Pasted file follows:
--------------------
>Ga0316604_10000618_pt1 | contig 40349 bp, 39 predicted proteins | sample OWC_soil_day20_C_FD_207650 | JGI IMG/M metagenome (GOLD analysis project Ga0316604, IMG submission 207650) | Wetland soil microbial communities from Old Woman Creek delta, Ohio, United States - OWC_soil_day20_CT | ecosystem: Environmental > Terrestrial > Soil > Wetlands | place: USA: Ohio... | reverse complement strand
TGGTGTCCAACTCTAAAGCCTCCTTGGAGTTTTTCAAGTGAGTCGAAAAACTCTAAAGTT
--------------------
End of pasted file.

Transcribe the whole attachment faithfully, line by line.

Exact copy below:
>Ga0316604_10000618_pt1 | contig 40349 bp, 39 predicted proteins | sample OWC_soil_day20_C_FD_207650 | JGI IMG/M metagenome (GOLD analysis project Ga0316604, IMG submission 207650) | Wetland soil microbial communities from Old Woman Creek delta, Ohio, United States - OWC_soil_day20_CT | ecosystem: Environmental > Terrestrial > Soil > Wetlands | place: USA: Ohio... | reverse complement strand
TGGTGTCCAACTCTAAAGCCTCCTTGGAGTTTTTCAAGTGAGTCGAAAAACTCTAAAGTT